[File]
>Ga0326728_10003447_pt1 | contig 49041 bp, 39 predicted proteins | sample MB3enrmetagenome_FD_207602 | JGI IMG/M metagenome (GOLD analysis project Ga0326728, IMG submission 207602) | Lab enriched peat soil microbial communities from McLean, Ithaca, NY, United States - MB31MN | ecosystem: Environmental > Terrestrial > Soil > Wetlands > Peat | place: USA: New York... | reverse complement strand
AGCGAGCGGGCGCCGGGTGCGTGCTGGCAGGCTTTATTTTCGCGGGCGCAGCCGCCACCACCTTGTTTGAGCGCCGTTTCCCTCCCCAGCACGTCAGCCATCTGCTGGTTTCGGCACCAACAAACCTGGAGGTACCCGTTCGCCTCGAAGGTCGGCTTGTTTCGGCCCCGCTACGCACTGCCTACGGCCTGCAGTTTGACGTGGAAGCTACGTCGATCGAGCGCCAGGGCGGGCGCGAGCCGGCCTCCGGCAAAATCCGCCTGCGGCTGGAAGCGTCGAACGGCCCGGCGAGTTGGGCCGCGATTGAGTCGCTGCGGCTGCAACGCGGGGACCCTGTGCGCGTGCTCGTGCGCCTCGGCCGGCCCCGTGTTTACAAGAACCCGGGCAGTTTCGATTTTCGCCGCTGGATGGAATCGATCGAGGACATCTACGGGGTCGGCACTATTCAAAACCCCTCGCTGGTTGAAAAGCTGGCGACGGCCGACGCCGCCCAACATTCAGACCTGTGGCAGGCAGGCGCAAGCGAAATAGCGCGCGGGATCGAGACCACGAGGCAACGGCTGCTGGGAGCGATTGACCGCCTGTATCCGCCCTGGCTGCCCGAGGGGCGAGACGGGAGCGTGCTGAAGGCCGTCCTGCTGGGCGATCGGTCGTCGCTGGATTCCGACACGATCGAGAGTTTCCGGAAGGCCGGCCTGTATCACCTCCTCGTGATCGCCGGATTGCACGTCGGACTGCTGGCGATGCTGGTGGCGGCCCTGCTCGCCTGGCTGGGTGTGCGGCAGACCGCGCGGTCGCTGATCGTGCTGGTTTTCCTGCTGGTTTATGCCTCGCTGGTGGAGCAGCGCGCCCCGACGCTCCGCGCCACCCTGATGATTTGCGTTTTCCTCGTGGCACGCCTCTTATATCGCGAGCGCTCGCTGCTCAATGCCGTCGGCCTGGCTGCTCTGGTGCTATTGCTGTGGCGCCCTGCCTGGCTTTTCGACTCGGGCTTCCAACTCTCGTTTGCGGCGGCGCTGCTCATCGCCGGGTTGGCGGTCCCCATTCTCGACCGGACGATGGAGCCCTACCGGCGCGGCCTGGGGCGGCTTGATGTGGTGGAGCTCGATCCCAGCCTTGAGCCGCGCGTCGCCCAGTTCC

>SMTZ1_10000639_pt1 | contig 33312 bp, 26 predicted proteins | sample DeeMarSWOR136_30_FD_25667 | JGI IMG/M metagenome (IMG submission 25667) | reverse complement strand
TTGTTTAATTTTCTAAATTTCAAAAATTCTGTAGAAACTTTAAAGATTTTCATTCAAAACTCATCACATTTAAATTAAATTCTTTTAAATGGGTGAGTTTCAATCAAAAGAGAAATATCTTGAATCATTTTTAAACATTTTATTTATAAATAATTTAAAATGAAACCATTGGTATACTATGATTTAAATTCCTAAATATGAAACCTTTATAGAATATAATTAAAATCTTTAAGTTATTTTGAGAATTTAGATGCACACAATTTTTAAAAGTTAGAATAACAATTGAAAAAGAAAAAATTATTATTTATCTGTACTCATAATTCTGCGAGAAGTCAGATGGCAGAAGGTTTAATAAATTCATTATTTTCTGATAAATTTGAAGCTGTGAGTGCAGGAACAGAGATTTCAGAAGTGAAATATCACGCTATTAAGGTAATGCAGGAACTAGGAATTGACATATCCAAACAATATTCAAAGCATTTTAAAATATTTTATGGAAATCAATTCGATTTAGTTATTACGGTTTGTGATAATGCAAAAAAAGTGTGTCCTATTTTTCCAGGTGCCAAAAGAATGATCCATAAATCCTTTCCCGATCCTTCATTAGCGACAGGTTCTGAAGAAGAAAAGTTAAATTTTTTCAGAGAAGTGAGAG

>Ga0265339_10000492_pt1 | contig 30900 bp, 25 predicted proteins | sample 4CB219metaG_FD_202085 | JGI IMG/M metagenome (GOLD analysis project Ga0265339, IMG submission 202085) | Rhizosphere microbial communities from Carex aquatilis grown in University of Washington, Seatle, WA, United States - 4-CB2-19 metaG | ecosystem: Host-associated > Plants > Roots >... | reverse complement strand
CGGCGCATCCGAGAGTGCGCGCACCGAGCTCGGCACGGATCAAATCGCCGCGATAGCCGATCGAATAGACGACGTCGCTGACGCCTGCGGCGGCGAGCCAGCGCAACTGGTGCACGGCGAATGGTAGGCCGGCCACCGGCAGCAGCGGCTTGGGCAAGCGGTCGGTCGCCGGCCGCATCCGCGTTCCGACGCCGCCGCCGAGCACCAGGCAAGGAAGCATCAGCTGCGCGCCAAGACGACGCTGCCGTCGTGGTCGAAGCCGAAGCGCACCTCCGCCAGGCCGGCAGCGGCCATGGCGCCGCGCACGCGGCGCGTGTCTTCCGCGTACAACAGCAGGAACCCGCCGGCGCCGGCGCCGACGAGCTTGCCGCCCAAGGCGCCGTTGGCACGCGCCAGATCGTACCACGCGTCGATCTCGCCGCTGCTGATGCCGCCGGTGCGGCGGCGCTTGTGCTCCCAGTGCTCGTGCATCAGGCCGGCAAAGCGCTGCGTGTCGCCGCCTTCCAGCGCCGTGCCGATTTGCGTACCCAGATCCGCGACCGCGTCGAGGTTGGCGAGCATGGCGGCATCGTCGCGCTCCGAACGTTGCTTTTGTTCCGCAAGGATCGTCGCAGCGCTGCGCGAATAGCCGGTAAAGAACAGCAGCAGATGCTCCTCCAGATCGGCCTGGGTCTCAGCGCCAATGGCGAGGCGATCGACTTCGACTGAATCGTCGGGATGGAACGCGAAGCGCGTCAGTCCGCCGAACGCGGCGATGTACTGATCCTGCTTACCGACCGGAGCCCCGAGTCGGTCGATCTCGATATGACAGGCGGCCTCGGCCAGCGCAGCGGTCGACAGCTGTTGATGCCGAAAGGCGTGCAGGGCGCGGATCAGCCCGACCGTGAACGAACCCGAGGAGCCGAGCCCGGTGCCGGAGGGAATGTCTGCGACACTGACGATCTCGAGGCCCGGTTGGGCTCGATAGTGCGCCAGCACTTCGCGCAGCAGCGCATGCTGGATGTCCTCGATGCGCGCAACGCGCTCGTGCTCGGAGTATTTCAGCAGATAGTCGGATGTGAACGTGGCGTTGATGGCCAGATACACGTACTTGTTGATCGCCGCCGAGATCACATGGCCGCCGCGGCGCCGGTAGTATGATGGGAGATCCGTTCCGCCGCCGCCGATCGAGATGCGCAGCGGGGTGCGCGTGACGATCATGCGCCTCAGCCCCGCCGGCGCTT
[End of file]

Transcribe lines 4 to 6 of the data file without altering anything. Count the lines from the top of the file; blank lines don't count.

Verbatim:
TTGTTTAATTTTCTAAATTTCAAAAATTCTGTAGAAACTTTAAAGATTTTCATTCAAAACTCATCACATTTAAATTAAATTCTTTTAAATGGGTGAGTTTCAATCAAAAGAGAAATATCTTGAATCATTTTTAAACATTTTATTTATAAATAATTTAAAATGAAACCATTGGTATACTATGATTTAAATTCCTAAATATGAAACCTTTATAGAATATAATTAAAATCTTTAAGTTATTTTGAGAATTTAGATGCACACAATTTTTAAAAGTTAGAATAACAATTGAAAAAGAAAAAATTATTATTTATCTGTACTCATAATTCTGCGAGAAGTCAGATGGCAGAAGGTTTAATAAATTCATTATTTTCTGATAAATTTGAAGCTGTGAGTGCAGGAACAGAGATTTCAGAAGTGAAATATCACGCTATTAAGGTAATGCAGGAACTAGGAATTGACATATCCAAACAATATTCAAAGCATTTTAAAATATTTTATGGAAATCAATTCGATTTAGTTATTACGGTTTGTGATAATGCAAAAAAAGTGTGTCCTATTTTTCCAGGTGCCAAAAGAATGATCCATAAATCCTTTCCCGATCCTTCATTAGCGACAGGTTCTGAAGAAGAAAAGTTAAATTTTTTCAGAGAAGTGAGAG

>Ga0265339_10000492_pt1 | contig 30900 bp, 25 predicted proteins | sample 4CB219metaG_FD_202085 | JGI IMG/M metagenome (GOLD analysis project Ga0265339, IMG submission 202085) | Rhizosphere microbial communities from Carex aquatilis grown in University of Washington, Seatle, WA, United States - 4-CB2-19 metaG | ecosystem: Host-associated > Plants > Roots >... | reverse complement strand
CGGCGCATCCGAGAGTGCGCGCACCGAGCTCGGCACGGATCAAATCGCCGCGATAGCCGATCGAATAGACGACGTCGCTGACGCCTGCGGCGGCGAGCCAGCGCAACTGGTGCACGGCGAATGGTAGGCCGGCCACCGGCAGCAGCGGCTTGGGCAAGCGGTCGGTCGCCGGCCGCATCCGCGTTCCGACGCCGCCGCCGAGCACCAGGCAAGGAAGCATCAGCTGCGCGCCAAGACGACGCTGCCGTCGTGGTCGAAGCCGAAGCGCACCTCCGCCAGGCCGGCAGCGGCCATGGCGCCGCGCACGCGGCGCGTGTCTTCCGCGTACAACAGCAGGAACCCGCCGGCGCCGGCGCCGACGAGCTTGCCGCCCAAGGCGCCGTTGGCACGCGCCAGATCGTACCACGCGTCGATCTCGCCGCTGCTGATGCCGCCGGTGCGGCGGCGCTTGTGCTCCCAGTGCTCGTGCATCAGGCCGGCAAAGCGCTGCGTGTCGCCGCCTTCCAGCGCCGTGCCGATTTGCGTACCCAGATCCGCGACCGCGTCGAGGTTGGCGAGCATGGCGGCATCGTCGCGCTCCGAACGTTGCTTTTGTTCCGCAAGGATCGTCGCAGCGCTGCGCGAATAGCCGGTAAAGAACAGCAGCAGATGCTCCTCCAGATCGGCCTGGGTCTCAGCGCCAATGGCGAGGCGATCGACTTCGACTGAATCGTCGGGATGGAACGCGAAGCGCGTCAGTCCGCCGAACGCGGCGATGTACTGATCCTGCTTACCGACCGGAGCCCCGAGTCGGTCGATCTCGATATGACAGGCGGCCTCGGCCAGCGCAGCGGTCGACAGCTGTTGATGCCGAAAGGCGTGCAGGGCGCGGATCAGCCCGACCGTGAACGAACCCGAGGAGCCGAGCCCGGTGCCGGAGGGAATGTCTGCGACACTGACGATCTCGAGGCCCGGTTGGGCTCGATAGTGCGCCAGCACTTCGCGCAGCAGCGCATGCTGGATGTCCTCGATGCGCGCAACGCGCTCGTGCTCGGAGTATTTCAGCAGATAGTCGGATGTGAACGTGGCGTTGATGGCCAGATACACGTACTTGTTGATCGCCGCCGAGATCACATGGCCGCCGCGGCGCCGGTAGTATGATGGGAGATCCGTTCCGCCGCCGCCGATCGAGATGCGCAGCGGGGTGCGCGTGACGATCATGCGCCTCAGCCCCGCCGGCGCTT